Thursday, August 20, 2015

Bodybuilding or Biomechanics: Who's Your Daddy?

This is the handout of a talk I gave 8/20/2005 for the NSCA New York State Annual Clinic.
Pedro Martinez had just said "the Yankees are my daddy", and my point was, who is influencing your training ideas, the muscle media or actual biomechanics?
Based on my observations of the other speakers and the reaction to my slides, I made a few changes to how I presented going forward. For instance, up to this point (2005) I could refer to Arnold, Lou, etc. and the audience knew; here, no one attending had any idea. Good point, that about the 70s muscle myths, but no longer relevant to those attending.
The biomechanics and physiology, though, still count; as far as I can tell, no evolutionary changes in the last ten years.

Bodybuilding or Biomechanics: Who’s Your Daddy?

Bill De Simone
August 20, 2005

I.            Introduction
A.    1970’s bodybuilding lore part of today’s fitness industry
1.      1970s bodybuilding images
2.      High Volume vs. High Intensity, etc.
3.      Today’s industry leaders grew up on this

B.     Contradictions with biomechanics
1.      Identify disconnects in concepts and exercises
2.      Review muscle and joint science
3.      Compare and suggest modifications
C.     You as the professional should be aware
1.      Clients trust you with their muscles and joints
a)      Responsible for acute and long-term effects
2.      Difference between metaphor and science
a)      Motivation or mistake
3.      Applying this material leads to
a)      Cleaner exercise selection
b)      less joint stress
c)      more effective exercises

II.         The Bodybuilding Concepts
A.    Full Range of Motion
1.      “enhance both muscle strength and flexibility” (ACE)
2.      “this is the only way to stimulate the entire muscle and every possible muscle fiber” (AS)
B.     Peak Contraction
1.      “enhance the strength stimulus” (WW)
2.      “to create maximum height” (AS)
C.     Sticking Point of an Exercise
1.      “muscles being worked harder” (AJ)
2.      “point in the exercise ROM where weakest”

III.       Review of the Relevant Muscle Science
A.    Organization of muscle
1.      Fibers in parallel, made up of
2.      Myofibrils in parallel, made up of
3.      Sarcomeres in series
B.     Contraction
1.      Sliding filament theory
2.      Force pattern: increase/decrease
3.      Duplicated at every level of organization
C.     Graphic representation
1.      Tension-length curves
2.      active and passive tension
3.      variable force

IV.        The Disconnects Between Muscle Science and Bodybuilding
A.     Full range of motion vs. tension-length curves, passive tension
B.     Peak contraction vs. active insufficiency
1.      Demonstrations:
a)      Fist v  wrist flexion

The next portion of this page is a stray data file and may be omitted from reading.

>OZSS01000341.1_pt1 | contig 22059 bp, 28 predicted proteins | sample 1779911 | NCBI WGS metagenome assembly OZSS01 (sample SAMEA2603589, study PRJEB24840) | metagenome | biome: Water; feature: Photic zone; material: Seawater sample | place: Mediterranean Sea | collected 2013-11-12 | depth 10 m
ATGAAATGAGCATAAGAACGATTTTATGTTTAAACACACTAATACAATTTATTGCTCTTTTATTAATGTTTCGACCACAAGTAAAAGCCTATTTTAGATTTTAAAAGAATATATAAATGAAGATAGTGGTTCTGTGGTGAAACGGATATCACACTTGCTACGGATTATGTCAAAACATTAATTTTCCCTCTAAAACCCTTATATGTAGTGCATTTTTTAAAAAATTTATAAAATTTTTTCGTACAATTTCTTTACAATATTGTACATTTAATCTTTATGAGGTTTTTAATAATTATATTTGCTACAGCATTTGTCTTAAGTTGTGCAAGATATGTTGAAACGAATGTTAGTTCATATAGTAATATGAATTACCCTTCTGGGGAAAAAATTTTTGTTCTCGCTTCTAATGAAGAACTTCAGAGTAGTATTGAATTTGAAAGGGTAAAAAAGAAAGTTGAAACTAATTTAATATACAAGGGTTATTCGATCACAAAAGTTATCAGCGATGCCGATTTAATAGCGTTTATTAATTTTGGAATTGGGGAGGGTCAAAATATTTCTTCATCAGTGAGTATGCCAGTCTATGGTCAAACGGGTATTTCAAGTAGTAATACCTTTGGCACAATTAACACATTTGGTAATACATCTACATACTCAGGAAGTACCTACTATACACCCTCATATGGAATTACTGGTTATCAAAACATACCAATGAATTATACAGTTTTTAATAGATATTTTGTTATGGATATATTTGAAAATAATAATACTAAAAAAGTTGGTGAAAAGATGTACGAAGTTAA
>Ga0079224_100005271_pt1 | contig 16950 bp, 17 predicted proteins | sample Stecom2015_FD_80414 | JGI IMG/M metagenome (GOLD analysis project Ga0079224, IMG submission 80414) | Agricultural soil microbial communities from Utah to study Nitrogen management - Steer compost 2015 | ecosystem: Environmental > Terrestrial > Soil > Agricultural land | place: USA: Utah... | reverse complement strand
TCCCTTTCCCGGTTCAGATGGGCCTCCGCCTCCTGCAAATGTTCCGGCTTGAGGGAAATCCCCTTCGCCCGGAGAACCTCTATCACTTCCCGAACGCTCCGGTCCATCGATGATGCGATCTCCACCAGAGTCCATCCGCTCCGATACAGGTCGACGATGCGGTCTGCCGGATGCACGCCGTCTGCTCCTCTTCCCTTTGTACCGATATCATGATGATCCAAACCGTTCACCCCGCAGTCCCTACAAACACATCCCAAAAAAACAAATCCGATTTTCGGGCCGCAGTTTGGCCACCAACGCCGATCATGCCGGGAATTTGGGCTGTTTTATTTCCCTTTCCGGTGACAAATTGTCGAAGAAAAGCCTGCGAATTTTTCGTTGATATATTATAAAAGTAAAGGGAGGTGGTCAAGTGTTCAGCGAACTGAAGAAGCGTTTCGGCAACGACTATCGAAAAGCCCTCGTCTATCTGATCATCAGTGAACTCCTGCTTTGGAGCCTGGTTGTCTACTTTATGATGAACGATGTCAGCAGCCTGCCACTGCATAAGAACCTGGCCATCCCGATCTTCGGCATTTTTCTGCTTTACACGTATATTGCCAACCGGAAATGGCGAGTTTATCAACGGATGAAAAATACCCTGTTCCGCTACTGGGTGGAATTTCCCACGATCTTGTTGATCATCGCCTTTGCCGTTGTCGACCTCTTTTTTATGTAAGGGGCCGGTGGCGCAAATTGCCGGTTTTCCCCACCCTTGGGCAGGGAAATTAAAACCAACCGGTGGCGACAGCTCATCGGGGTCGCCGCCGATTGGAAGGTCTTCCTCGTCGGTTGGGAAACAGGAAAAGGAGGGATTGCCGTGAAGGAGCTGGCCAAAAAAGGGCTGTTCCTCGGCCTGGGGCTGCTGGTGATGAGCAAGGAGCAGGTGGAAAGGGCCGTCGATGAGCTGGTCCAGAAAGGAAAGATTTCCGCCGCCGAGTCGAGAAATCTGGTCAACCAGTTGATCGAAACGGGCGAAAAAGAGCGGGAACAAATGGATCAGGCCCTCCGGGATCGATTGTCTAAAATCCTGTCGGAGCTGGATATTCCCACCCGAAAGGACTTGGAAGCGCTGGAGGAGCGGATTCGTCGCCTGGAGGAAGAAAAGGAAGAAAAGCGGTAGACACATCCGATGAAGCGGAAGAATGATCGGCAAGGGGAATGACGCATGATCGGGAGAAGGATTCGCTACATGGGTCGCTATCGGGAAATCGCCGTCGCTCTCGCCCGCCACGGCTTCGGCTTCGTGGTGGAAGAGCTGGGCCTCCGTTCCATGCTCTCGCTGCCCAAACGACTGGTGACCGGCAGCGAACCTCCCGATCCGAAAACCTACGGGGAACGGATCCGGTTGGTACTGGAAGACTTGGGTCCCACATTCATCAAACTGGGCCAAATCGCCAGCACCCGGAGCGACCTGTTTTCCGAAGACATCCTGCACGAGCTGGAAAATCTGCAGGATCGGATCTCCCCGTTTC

b)      Knee extension with hip flexion
C.     Fiber recruitment: techniques vs. load
1.      All-or-none principle
a)      All fibers in a motor unit contract or not, which means
b)      All associated myofibrils and sarcomeres attached contract
c)      Dependent on load, not ROM
2.      Fiber types
a)      Slow vs fast twitch, hierarchy
b)      Near maximal loads to recruit most units
c)      Fast twitch capable of increased size
3.      “Advanced” techniques may be valid
a)      Recruitment may not be the mechanism

V.           The Sticking Point; or, Maximum Resistance Moment Arm
A.    Interpretations
1.      point where muscles work harder (AJ)
a)      implied, where they get stronger
2.      point in exercise ROM where muscles are weakest (M&F)
a)      contradicts AJ
B.     “Levers of the Musculoskeletal System”
1.      definitions of lever, fulcrum, moment arm, torque
2.      dumbbell curl diagram
C.     Maximum Resistance Moment Arm
1.      separate phenomena from Peak Muscle Torque
2.      function of resistance relative to the body
D.    Resistance Torque Analysis
1.      concept more important than labels
2.      positive-first
a)      what happens with too heavy a load?
3.      negative-first
a)      what happens with too heavy a load?
b)      eccentric capable of heavier load
c)      zero moment arm to max

VI.        Biomechanical Concerns of Common Exercises
A.    Side Raise
1.      RTA discourages impingement
2.      Mismatch
3.      modification
4.      no immediate risk
B.     DB Pullover
1.      RTA vs Muscle Torque Graph
2.      Immediate risk with heavy weight
3.      Straight Elbow Pulldown as substitute
C.     Curl
1.      RTA approximates Muscle Torque
a)      MT graph
b)      RTA diagram
2.      Carrying Angle
a)      DBs preferred to fixed width
D.    Squat
1.      RTA
a)      peak torque for glutes, hams, quads
2.      Catastrophic injuries
a)      Flex, Club Industry
b)      Eccentric first
c)      Zero MA to Max
d)     Spine is not a shaft
e)      Patella
3.      Precautions
a)      Build up to max attempts
b)      Spine extension exercises separate from glute/quad
c)      Smith machine with adjustable stops
d)     Moderate depth

VII.      Conclusion
A.    Recognize the concept behind Maximum Moment Arm
1.      Where to assist/ to spot
2.      most practical, immediate application
B.     Exercise selection
1.      Classic, basic exercises more conducive for weight progression
a)      Better match between RMA and Muscle Torque
2.      “Single joint” exercises
a)      Disparity between RMA and MT prohibits dramatic progression in weight
C.     Biomechanics count
1.      “Bodybuilding” may be motivation/al
2.      Real consequence to loading your clients’ joints